May 22 2020
RIVERSIDE COUNTY, Ca.—Zakiyyah Lateef will admit that her six-bedroom home is usually full of children. But she knows there is not enough space there for all the youngsters and teens in need of supportive and loving homes.
Last time she counted 10 years ago; Lateef had fostered about 1,500 kids. By now, she estimates the number is over 2,000. Along with her husband, Abdul Shaheed, the couple have been helping to raise other people’s children for the past 28 years. The experience is worth it, they say.
Lateef and her husband were among eight foster parents to receive the Caregiver of the Year Award 2020 that is given by the Riverside County Juvenile Justice Delinquency Prevention Commission and the Department of Public Social Services (DPSS) Children‘s Services Division. The annual award aligns with National Foster Care Month each May.
“Our resource families are extraordinarily generous in their capacity to provide support and love,” said Charity Douglas, assistant director of Children‘s Services at DPSS. “They answer our calls and open their homes at all hours of the day and night to welcome in children and teens who are suffering from abuse and neglect. They do this with the hope of making a positive impact on kids. Foster families provide a vital safety net to the kids and families in our communities.”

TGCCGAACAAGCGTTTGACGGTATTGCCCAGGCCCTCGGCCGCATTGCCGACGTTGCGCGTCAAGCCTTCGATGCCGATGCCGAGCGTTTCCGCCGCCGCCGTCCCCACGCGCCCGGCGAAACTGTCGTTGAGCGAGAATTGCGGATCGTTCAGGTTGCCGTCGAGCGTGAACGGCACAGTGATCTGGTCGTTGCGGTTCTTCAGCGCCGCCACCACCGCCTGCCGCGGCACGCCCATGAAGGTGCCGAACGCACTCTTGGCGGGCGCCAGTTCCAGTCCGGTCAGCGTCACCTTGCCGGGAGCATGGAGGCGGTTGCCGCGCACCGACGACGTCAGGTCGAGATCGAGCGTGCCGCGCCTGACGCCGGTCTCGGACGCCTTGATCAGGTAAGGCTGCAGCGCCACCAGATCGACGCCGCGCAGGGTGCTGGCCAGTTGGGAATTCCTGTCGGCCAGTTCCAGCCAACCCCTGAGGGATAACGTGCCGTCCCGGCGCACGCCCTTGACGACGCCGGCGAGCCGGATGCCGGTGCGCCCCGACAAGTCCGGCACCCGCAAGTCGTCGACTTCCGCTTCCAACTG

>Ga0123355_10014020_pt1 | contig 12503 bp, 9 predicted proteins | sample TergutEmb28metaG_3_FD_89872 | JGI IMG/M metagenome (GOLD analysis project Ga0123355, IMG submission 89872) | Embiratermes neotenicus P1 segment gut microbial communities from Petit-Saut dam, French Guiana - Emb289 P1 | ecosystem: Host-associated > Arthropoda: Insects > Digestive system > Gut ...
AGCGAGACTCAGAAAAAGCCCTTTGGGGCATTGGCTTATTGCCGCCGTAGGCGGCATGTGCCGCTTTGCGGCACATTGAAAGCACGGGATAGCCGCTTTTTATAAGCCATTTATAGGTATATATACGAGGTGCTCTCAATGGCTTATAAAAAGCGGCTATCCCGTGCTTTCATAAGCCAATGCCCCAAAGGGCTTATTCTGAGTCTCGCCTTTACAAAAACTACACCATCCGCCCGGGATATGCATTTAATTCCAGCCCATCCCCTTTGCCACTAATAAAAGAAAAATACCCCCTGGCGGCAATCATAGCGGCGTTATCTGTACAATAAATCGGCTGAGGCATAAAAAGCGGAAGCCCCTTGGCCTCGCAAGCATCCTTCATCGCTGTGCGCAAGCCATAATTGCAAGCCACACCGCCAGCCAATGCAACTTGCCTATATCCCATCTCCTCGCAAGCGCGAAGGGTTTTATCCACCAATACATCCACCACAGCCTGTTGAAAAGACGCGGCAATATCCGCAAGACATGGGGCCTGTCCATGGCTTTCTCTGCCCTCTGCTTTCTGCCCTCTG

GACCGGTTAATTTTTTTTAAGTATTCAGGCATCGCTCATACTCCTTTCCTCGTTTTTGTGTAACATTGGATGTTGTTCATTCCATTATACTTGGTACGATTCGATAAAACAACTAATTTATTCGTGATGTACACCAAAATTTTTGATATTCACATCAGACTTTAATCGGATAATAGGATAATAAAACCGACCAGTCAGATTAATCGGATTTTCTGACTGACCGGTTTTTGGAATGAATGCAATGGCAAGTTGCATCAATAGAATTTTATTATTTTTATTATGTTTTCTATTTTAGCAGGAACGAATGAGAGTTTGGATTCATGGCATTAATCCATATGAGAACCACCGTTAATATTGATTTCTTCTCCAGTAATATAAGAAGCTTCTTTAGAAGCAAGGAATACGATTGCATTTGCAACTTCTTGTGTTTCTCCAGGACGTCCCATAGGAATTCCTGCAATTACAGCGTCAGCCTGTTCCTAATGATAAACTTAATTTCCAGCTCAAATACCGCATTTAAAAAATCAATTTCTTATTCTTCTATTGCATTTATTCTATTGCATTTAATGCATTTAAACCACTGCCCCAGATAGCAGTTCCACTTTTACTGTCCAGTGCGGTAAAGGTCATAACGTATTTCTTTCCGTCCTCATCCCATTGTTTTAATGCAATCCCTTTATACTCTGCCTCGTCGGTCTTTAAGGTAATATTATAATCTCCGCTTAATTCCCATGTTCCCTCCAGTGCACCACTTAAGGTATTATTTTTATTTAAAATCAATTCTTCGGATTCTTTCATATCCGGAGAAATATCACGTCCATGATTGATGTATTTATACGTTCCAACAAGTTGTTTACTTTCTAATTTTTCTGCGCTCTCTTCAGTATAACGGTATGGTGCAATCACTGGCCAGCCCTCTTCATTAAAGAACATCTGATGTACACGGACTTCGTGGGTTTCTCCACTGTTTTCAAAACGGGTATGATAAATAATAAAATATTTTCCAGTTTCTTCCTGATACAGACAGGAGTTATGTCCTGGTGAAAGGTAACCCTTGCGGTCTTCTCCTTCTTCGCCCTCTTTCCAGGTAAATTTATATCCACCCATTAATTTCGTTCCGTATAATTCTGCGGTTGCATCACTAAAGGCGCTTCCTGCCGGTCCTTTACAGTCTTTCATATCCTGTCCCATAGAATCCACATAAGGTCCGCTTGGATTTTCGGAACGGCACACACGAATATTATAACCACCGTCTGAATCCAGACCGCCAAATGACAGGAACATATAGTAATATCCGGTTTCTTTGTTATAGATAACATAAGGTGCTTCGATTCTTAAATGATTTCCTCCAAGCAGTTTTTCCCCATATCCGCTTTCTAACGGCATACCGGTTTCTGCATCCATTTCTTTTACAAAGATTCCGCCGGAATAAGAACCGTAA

“Mrs. Lateef believes in what she is doing, that her work is important and making a difference in the lives of children,” said Hammond, also crediting Lateef’s husband for his contributions to their success. “They are a great team and their system works.”
Lateef said trust is key.
“I tell them I’m not their Mom but that I am going to take care of them like if I was their Mom”, Lateef said. And she tells the biological parents that she is just stepping in to help them out temporarily, just like an extended member of the family would, while they get things sorted out.
“All that it takes is love, tons of love,” said Patrick Thompson, another Caregiver of the Year 2020 award recipient, who has been a foster father for around five months. “You just have to be willing to open your home and reach out with your heart.”
Offering a stable and loving home to a child or teen in need is an experience Lateef recommends more people embrace. In her view, the rewards far outnumber the challenges. There is a sense of satisfaction in knowing that “our kids are getting what they need.”